cent, reactance voltage, that is, very poorly regulating trans- 
formers, at constant supply voltage at the transformer primaries. 

3. With constant voltage at the generator terminals, and 
about 8 per cent, resistance, 40 per cent, reactance voltage in 
line and transformers between generator and motor. 

This gives, in complex quantities, the impedance between the 
motor terminals and the constant voltage supply: 

1. Z - 0.04 + 0.08 j, 

2. Z = 0.04 + 0.3 j", 

3. Z = 0.16 + 0.8,/. 

It is assumed that the constant supply voltage is such u hi 
give 1 10 volts at the motor terminals at FulHoad. 

The load and speed curves of the motor, when operating under 
these conditions, that is, with the impedance, Z, in series between 
the motor terminals and the constant voltage supply, e., then can 
be calculated from the motor characteristics at constant termi- 
nal voltage, e Bl as follows: 

At slip, I, and constant terminal voltage, e a , the current in the 
motor is i , its power-factor p = cos 8. The effective or equiva- 
lent impedance of the motor at this slip then is z" = .-, and, in 

complex quantities, Z* = ." (cos + i Bin 0), and the total irn- 
pedance, including that of transformers and line, thus is: 
Z x = Z° + Z = (?" cos 6 + r) + j(* sin + xj , 
or, in absolute values: 

tl m .J(pcos0 4-r)'+ (^sin0+j 
and, at the supply voltage, e ,, the current thus is 


and the voltage at the motor terminals is: 

e'o = z°i'i = e t . 


If e a is the voltage required at the motor terminals at full-load, 
and io the current, zi° the total impedance at full-load, it is: 

1 1 1 1 1 1 1 1 1 1 

V -0.01- 0,1 j Z- 0.1 +0.3) 
































Ji ! 

si . n 



o 110 volts at motor 

hence, the required constant supply voltage is: 

and the speed and torque curves of the motor under this condi- 
tion then are derived from those at constant supply voltage, e<,, 
by multiplying all voltages and currents by the factor "> that 

is, by the ratio of the actual terminal voltage to the full-load 
terminal voltage, and the torque and power by multiplying with 


the square of this ratio, while the power-factors and the efficien- 
cies obviously remain unchanged. 

In this manner, in the three cases assumed in the preceding, 
the load curves are calculated, and are plotted in Figs, 43, 44, 
and 45. 

80. It is seen that, even with transformers of good regulation, 
Fig. 43, the maximum torque and the maximum power are ap-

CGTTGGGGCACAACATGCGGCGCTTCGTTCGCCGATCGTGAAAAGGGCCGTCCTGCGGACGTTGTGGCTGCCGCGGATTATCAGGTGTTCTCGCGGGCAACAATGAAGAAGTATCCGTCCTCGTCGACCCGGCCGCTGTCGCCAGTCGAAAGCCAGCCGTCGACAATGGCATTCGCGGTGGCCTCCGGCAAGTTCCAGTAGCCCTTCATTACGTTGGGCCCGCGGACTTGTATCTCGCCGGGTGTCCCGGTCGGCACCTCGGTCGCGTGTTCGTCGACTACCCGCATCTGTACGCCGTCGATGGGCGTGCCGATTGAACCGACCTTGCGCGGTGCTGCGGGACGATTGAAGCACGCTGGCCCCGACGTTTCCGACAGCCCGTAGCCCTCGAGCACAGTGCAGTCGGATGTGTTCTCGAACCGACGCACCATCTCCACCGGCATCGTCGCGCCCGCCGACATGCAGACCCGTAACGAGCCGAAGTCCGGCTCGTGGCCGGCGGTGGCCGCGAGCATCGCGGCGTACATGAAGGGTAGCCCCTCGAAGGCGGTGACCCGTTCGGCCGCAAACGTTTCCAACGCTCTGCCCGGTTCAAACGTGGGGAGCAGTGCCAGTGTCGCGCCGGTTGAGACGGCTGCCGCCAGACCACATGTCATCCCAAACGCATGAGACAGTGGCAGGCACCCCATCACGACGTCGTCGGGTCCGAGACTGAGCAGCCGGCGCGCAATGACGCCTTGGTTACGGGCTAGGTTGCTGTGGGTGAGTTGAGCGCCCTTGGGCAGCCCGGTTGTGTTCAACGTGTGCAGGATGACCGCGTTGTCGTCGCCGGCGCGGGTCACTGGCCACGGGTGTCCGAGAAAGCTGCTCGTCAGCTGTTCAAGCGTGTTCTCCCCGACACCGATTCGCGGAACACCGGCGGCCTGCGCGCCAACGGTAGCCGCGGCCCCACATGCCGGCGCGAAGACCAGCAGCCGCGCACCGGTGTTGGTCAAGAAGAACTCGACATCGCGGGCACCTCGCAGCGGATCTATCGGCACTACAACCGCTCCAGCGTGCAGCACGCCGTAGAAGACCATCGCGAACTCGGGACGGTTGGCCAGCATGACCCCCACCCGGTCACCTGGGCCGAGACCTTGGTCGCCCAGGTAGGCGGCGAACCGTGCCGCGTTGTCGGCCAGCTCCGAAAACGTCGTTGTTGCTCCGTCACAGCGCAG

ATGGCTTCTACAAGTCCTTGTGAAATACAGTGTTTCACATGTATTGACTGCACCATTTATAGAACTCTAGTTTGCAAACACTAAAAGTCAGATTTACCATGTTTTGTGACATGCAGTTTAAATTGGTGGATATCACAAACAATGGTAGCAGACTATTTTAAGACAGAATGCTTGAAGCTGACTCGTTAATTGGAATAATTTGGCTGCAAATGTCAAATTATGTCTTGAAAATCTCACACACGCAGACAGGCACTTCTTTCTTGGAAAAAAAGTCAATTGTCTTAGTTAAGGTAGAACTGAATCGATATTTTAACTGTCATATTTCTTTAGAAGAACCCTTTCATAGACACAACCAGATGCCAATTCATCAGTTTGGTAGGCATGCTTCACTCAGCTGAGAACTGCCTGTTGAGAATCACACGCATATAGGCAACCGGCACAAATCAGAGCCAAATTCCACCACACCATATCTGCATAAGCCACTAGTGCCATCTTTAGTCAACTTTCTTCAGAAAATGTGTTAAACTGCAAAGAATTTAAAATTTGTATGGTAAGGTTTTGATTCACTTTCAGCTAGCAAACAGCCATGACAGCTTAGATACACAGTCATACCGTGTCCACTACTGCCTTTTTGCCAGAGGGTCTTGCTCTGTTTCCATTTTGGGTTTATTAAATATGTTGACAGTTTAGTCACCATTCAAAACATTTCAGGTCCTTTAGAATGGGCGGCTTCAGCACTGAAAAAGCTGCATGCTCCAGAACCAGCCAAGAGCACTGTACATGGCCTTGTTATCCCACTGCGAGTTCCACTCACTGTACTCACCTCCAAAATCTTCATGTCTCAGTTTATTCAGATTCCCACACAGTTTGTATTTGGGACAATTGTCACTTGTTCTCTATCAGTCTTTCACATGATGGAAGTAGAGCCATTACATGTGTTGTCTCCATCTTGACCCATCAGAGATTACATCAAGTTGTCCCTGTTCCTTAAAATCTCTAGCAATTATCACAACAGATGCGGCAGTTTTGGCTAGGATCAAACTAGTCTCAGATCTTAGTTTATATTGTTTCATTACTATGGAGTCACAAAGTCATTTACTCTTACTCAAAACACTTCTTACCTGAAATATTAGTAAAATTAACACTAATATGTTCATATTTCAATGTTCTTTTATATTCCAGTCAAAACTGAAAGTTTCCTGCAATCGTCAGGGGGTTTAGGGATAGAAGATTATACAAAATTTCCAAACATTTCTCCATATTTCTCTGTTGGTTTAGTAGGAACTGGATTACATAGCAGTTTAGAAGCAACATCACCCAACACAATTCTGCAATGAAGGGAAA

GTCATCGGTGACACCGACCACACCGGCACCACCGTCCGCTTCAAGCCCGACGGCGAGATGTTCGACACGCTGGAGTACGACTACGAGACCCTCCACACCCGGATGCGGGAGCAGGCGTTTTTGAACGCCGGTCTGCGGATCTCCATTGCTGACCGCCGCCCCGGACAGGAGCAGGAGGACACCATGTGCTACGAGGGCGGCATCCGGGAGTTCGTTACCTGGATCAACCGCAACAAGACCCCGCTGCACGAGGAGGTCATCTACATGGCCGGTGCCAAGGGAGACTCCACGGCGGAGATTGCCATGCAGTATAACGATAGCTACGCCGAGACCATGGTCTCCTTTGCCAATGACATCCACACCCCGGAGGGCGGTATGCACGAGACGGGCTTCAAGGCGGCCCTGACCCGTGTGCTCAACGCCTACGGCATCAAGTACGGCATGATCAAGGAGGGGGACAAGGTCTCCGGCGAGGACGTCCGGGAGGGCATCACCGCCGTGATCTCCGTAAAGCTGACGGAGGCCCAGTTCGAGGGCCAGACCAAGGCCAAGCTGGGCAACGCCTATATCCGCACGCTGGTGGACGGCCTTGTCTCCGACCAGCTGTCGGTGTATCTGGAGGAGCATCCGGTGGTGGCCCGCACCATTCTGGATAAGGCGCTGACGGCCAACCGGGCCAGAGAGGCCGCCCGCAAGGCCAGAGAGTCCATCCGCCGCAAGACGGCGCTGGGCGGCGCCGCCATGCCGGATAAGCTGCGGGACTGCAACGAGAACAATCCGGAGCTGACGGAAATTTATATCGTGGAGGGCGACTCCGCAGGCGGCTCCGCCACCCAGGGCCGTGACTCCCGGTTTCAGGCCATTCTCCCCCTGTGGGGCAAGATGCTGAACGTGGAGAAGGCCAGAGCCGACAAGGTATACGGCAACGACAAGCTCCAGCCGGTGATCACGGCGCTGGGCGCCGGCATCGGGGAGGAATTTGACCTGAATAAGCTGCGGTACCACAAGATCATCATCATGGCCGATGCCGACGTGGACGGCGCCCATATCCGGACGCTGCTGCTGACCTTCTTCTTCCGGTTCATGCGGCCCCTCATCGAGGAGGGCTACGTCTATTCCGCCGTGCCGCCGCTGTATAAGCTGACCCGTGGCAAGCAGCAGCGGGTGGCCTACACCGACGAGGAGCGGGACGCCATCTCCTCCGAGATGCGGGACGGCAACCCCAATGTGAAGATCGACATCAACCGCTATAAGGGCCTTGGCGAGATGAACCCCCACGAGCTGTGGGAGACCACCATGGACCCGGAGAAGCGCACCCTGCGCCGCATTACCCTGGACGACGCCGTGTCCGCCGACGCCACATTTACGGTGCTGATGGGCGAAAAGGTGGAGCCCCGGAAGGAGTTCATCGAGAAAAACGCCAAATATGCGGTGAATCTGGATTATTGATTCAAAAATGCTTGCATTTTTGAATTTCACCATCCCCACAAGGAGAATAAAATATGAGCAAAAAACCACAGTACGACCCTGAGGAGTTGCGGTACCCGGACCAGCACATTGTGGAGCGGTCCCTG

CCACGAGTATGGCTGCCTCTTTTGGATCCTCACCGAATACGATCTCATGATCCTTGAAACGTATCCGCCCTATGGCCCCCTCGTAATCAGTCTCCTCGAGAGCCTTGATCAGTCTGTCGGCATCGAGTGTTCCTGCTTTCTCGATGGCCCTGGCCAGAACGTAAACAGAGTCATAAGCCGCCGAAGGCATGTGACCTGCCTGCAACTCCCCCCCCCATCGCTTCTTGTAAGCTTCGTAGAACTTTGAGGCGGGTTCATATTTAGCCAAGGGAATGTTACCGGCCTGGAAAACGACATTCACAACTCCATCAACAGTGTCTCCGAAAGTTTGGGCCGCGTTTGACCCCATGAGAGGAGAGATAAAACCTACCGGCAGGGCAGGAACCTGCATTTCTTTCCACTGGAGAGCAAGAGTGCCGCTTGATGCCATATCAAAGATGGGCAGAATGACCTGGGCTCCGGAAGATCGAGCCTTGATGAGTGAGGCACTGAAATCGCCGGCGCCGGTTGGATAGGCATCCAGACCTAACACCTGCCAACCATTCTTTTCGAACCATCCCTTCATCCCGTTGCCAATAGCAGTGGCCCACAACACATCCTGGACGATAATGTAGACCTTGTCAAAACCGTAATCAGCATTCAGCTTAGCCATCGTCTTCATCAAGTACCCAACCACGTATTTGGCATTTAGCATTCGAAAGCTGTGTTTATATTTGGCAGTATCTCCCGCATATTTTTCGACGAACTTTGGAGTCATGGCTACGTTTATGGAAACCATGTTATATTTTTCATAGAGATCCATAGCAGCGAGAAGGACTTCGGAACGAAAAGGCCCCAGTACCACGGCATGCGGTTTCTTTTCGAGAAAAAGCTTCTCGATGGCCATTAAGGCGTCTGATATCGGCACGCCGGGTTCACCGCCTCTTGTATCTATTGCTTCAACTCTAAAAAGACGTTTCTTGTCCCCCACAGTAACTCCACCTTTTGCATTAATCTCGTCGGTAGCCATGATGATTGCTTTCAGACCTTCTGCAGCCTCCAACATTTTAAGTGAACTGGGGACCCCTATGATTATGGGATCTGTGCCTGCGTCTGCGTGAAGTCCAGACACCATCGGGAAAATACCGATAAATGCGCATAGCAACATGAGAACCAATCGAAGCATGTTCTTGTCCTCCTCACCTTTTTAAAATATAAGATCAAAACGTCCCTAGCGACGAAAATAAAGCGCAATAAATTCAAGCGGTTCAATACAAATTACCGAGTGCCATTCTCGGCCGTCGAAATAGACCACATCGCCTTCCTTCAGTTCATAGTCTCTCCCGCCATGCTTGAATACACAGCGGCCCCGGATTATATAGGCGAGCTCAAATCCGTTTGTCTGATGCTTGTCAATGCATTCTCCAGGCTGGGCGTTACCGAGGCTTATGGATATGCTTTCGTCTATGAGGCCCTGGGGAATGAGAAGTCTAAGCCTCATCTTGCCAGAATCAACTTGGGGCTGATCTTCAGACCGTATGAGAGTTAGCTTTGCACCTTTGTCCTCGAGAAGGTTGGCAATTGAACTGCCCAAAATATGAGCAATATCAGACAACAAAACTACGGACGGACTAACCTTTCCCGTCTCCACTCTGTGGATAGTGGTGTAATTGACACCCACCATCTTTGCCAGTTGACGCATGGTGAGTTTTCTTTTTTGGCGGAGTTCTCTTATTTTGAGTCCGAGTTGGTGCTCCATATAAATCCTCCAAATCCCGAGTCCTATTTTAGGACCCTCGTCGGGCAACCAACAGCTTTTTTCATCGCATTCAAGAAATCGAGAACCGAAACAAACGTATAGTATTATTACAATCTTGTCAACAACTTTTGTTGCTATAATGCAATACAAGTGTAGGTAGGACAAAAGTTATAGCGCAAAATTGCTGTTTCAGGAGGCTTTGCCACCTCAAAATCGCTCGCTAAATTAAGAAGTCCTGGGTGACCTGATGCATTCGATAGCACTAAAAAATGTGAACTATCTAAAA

Y-Om-O.ijo Z-0.1 + <Mj 



































Fio. 44.— 

nal volta 
torque at 
In Fig- 
of the m 
three ca 
Fig. 48 f 
si stance 
former i 

ndnd ion-motor load curves) corresponding to 110 volti 

li'H ii iii;i l.s at 5000 watts load. 

reduced. The values corresponding to consta 
£e are shown, for the part of the curves near rr 

d maximum power, in Figs. 43, 44, and 45. 

. 46, 47, 48, and 49 are given the specd-torqii 
otor, for constant terminal voltage, Z — 0, 

es above discussed; in Fig. 46 for short-< 
es, or running condition; in Fig. 47 for 0.15 
:>r 0.5 ohm; and in Fig. 49 for 1.5 ohms addii 
nserted in the armature. As seen, the line ai 
mpedance very appreciably lowers the tore 

at motor 

it termi- 

c curves 
and the 
ohm; in 
tonal re- 
d trans- 
ue, and 


v- aci-o.ij i- 0,1 +0Ji 
















1 = 

















ST X" 








1.0 (1 







1 .i 


especially the starting torque, which, with short-circuited arma- 
ture, in the case 3 drops to about one-third the value given at 
constant supply voltage. 












ill ( 




, ) 

Fig. 47. — Induction-motor speed torque characteristics with a resistance o 
0. 15 onm in secondary circuit. 

















Fifl. 48. — Induct ion -motor speed turque characterise ch with a resistance of 
0.5 ohm in secondary circuit. 

It is interesting to note that, in Fig. 48, with a secondary 
resistance giving maximum torque in starting, at constant tcr- 



rainal voltage, with high impedance in the supply, the starting 
torque drops so much that the maximum torque is shifted to 
about half synchronism. 

In induction motors, especially at overloads ami in starting, 
it therefore is important to have as low impedance as pos- 
sible between the point of constant voltage and the motor 




L-.K! g 


p Friction of Synchroniwn 

with a resistance of